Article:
But complain I shall — even though the chief mal here is that my phone will only do the things that used to be the only things that phones could do. (Except for my messaging app crashing, which it didn’t do yesterday but is doing today, and which I hope might surprise me and start working again. Oops, back to denial!) I’ve gotten very used to being able to send an email while I’m nursing the baby, or to put on a podcast and stick the phone in my pocket so I can listen while I clean or fold laundry. I’ve come to rely on GPS when I’m driving somewhere new, and count on being able to quickly look things up online no matter where I am in the house, or whether I’m even in the house at all. These things that used to be novel conveniences have become expected essentials, and suddenly being denied them has left me, well, floundering.

I’m vexed at this loss of functionality. I’m vexed at how vexed I am. And I’m coping less well than I might because lovely, darling, beautiful Tertia has recently decided that sleep is for chumps and weaklings and has been holding me hostage accordingly.

My cellphone is dying. And please, pretty please, I would like it back.

How to cook a hot dog

When I think back on the glory days of my adolescence and young-adulthood — those magical years when we were all far more beautiful and brave than we had any idea of at the time — I don’t think about any particular athletic or academic prowess. I think about the hot dog skit.

Thursday or Friday nights at camp are beach supper nights, one of the last things to happen before everyone goes home on Saturday. We stay down at the lakefront for an extended swim in the afternoon and then it’s always the same: the cooks ride down from main camp, the truck full of hotdogs and buns, baked beans, huge coolers full of juice and water, s’more ingredients and sliced watermelon for dessert. Someone starts the fire and the campers slide here and there around the bleachers, trying to avoid the smoke as it shifts in the wind. There is a stick that is used to draw a circle around the campfire, inside of which campers Must Not Stand. And there is the hot dog skit.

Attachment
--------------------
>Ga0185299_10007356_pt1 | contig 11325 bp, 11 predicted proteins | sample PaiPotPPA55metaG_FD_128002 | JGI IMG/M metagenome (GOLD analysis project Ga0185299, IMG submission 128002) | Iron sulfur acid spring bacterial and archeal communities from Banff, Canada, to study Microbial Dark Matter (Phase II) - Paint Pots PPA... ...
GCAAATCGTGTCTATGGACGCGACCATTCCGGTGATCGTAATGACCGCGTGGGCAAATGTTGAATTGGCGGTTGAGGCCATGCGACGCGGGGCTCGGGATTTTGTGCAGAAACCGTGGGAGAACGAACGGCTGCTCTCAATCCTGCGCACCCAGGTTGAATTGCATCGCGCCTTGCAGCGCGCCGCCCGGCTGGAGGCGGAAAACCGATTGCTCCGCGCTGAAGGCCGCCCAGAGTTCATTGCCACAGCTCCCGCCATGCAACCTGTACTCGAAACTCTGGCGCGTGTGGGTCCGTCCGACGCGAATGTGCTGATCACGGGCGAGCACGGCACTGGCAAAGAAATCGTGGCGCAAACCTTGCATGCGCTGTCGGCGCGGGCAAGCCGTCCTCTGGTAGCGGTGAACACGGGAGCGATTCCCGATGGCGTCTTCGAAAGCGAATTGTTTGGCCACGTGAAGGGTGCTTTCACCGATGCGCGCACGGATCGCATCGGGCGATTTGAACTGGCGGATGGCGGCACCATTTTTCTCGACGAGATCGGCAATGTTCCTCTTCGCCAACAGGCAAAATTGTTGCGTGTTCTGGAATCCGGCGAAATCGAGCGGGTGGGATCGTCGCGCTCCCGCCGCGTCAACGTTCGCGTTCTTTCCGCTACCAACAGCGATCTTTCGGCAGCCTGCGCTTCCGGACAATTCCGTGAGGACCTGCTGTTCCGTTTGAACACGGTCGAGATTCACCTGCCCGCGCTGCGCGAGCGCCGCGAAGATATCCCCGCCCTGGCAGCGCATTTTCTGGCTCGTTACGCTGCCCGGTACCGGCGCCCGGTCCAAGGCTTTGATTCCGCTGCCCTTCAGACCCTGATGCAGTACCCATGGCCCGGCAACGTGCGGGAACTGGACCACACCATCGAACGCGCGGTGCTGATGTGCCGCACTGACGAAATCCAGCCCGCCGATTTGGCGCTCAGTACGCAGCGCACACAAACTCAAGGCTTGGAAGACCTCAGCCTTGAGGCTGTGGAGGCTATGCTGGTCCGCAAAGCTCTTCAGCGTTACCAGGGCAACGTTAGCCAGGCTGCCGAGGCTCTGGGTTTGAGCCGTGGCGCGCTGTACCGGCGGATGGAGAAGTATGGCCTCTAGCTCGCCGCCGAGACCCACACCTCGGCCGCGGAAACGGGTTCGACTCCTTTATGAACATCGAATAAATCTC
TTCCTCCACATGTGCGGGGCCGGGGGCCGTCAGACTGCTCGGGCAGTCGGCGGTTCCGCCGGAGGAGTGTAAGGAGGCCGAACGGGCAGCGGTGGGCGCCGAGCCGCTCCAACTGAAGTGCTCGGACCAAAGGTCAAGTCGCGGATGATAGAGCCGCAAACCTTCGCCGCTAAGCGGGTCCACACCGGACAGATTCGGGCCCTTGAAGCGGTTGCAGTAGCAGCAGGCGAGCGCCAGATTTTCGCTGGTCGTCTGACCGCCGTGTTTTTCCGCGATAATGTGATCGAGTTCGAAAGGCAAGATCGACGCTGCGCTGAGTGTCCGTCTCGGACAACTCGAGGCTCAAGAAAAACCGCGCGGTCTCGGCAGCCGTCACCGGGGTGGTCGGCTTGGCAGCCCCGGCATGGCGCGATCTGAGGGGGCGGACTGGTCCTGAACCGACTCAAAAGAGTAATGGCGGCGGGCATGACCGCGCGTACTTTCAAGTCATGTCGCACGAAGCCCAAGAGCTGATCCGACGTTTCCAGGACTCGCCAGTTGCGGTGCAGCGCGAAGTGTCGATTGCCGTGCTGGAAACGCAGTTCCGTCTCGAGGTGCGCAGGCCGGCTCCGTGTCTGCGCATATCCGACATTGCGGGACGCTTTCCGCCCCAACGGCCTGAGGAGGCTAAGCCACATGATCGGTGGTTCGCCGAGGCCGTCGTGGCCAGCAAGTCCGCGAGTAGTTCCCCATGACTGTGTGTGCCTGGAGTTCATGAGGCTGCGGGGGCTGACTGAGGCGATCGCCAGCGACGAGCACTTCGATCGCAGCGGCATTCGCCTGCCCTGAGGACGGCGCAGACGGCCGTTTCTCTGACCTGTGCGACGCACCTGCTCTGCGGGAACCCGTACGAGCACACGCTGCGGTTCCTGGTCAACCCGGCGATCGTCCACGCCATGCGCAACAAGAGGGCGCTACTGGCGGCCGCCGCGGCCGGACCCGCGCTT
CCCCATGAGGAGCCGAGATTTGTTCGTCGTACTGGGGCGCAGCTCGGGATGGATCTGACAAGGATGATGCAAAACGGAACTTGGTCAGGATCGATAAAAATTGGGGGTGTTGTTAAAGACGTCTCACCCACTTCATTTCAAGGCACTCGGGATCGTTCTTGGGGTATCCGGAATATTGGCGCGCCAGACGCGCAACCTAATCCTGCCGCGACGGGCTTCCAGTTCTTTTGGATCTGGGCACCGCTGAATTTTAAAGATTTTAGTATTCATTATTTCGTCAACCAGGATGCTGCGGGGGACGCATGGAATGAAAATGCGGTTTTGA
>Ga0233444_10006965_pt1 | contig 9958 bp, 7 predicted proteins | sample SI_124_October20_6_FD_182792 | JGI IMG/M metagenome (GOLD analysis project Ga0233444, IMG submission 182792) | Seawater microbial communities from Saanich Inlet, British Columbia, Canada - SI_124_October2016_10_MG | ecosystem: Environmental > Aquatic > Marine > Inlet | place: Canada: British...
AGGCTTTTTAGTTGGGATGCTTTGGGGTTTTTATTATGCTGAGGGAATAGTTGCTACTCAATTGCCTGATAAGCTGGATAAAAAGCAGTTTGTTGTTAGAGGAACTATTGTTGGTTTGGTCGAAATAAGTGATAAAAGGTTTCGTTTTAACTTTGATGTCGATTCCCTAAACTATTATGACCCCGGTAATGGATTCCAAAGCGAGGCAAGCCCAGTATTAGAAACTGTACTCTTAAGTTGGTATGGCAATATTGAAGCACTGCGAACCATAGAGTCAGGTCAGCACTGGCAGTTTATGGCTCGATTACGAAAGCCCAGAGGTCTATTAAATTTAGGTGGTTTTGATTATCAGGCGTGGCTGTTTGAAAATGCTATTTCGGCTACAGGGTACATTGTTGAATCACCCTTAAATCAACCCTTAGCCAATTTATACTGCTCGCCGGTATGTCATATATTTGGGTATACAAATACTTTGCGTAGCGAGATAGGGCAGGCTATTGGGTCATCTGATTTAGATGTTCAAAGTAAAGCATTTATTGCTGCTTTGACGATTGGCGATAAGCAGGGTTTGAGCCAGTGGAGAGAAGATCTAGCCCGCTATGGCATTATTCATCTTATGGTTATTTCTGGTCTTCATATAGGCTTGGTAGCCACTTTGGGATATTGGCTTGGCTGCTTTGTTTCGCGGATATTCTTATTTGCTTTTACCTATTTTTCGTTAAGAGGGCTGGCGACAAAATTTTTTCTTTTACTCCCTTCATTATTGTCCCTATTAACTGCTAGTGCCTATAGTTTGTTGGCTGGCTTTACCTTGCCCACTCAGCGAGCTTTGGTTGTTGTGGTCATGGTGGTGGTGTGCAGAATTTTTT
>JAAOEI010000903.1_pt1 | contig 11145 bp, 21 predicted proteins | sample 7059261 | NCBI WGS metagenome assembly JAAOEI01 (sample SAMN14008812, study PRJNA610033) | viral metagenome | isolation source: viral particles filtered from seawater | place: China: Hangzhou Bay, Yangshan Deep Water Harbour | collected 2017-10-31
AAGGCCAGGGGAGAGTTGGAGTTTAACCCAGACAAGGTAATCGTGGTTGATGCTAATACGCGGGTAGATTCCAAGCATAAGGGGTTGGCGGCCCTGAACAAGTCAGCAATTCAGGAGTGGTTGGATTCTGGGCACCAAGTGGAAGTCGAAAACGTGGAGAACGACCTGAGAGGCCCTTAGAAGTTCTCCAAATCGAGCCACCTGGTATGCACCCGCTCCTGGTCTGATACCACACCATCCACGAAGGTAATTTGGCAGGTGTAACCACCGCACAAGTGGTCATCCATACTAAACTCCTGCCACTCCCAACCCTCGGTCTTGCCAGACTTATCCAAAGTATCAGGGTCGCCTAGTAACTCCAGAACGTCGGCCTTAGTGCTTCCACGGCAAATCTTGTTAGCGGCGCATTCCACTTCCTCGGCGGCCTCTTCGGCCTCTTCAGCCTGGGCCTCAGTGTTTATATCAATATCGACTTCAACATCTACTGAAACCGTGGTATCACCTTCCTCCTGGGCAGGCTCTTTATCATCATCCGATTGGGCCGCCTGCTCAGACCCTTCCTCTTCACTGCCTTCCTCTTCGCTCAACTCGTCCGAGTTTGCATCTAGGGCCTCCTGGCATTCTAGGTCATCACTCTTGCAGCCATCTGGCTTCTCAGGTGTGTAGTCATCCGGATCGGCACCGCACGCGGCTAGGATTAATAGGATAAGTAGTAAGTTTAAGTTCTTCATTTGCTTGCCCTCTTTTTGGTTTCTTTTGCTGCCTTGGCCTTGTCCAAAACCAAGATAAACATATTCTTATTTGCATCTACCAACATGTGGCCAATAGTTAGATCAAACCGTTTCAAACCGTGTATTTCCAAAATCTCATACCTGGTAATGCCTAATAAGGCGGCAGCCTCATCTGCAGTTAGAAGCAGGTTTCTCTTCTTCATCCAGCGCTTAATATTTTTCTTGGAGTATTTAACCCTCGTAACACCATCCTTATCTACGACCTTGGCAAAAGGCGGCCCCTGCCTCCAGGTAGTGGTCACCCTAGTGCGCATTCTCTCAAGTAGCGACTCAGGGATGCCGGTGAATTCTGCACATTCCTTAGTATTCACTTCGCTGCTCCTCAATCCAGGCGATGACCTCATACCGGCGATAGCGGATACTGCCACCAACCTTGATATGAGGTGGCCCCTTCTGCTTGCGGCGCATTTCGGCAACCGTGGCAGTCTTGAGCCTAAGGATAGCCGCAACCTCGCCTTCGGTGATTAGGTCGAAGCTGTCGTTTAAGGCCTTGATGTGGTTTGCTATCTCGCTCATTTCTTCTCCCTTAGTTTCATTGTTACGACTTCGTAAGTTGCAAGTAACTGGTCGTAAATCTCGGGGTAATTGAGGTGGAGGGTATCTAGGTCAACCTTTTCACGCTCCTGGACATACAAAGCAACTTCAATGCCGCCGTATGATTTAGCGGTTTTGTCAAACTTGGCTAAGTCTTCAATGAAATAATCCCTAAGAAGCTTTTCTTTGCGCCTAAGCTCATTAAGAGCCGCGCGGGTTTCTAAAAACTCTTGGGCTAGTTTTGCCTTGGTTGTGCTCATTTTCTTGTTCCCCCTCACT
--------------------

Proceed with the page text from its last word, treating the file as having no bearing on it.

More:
There are always two of you: the safety-conscious one, and the idiot. Play the idiot; it’s more fun. Start in the boathouse and scavenge anything you can to make yourself look weird. Shove a tub up the front of your shirt or a beach-ball up your back. Gird yourself in three or four life-jackets, bedeck yourself in goggles and whistles and pool noodles and whatever is around. Put on a stupid, vaguely-German accent. Brandish your roasting stick as if it were Excalibur as you rush towards the bleachers, yelling that it’s okay! You have arrived! And now you will teach them all how to cook their weenies! (Never a hot dog: always a weenie. No, sorry: veenie.)

There is always a vague script to these things. The idiot puts the hot dogs on sideways; Captain Safety shows her how to put them on lengthwise. The idiot stands too close to the fire, puts her stick in the wrong place, sets her hotdog on fire (if she can) or drops it in the coals (if she can’t). Captain Safety blows her whistle in alarm and corrects all of these blunders. The idiot says veenie about six times per sentence because it never fails to get a laugh.

If you’re the idiot, you know where this is going and you are glad your stomach is strong.

You do it just like you did last year and the year before. You and your skit-mate have this down to a science now. After your hot dog has been set on fire and/or dropped in the coals, you drop it in the sand on the beach and give it a good stomp just to make sure all the flames are gone. But now there’s another problem: your hot dog is sandy. You look Captain Safety in the eyes — morituri te salutant — and then you dunk your hot dog in the lake. By this time there is a low rumble of dismay rising from the bleachers. Is she really going to –?

Oh, yes. You really are. You grab a bun from wherever you’ve put the props, or maybe someone hands you one. It doesn’t matter. What matters is that you slam that bun where it belongs and then you take a big, slow-motion bite of your charred, sandy, lake-glazed frankfurter as eighty tweenaged girls cry out in horror. It is disgusting. It’s the grossest part of your week but you chew that sucker and since you’re already this committed, most of the time you swallow it too. In for a penny, and all that. Somewhere deep down inside you hope that you don’t pick up anything weird from the lake water, but you know that it’s worth it, just like it was last year and the year before, just to hear them scream.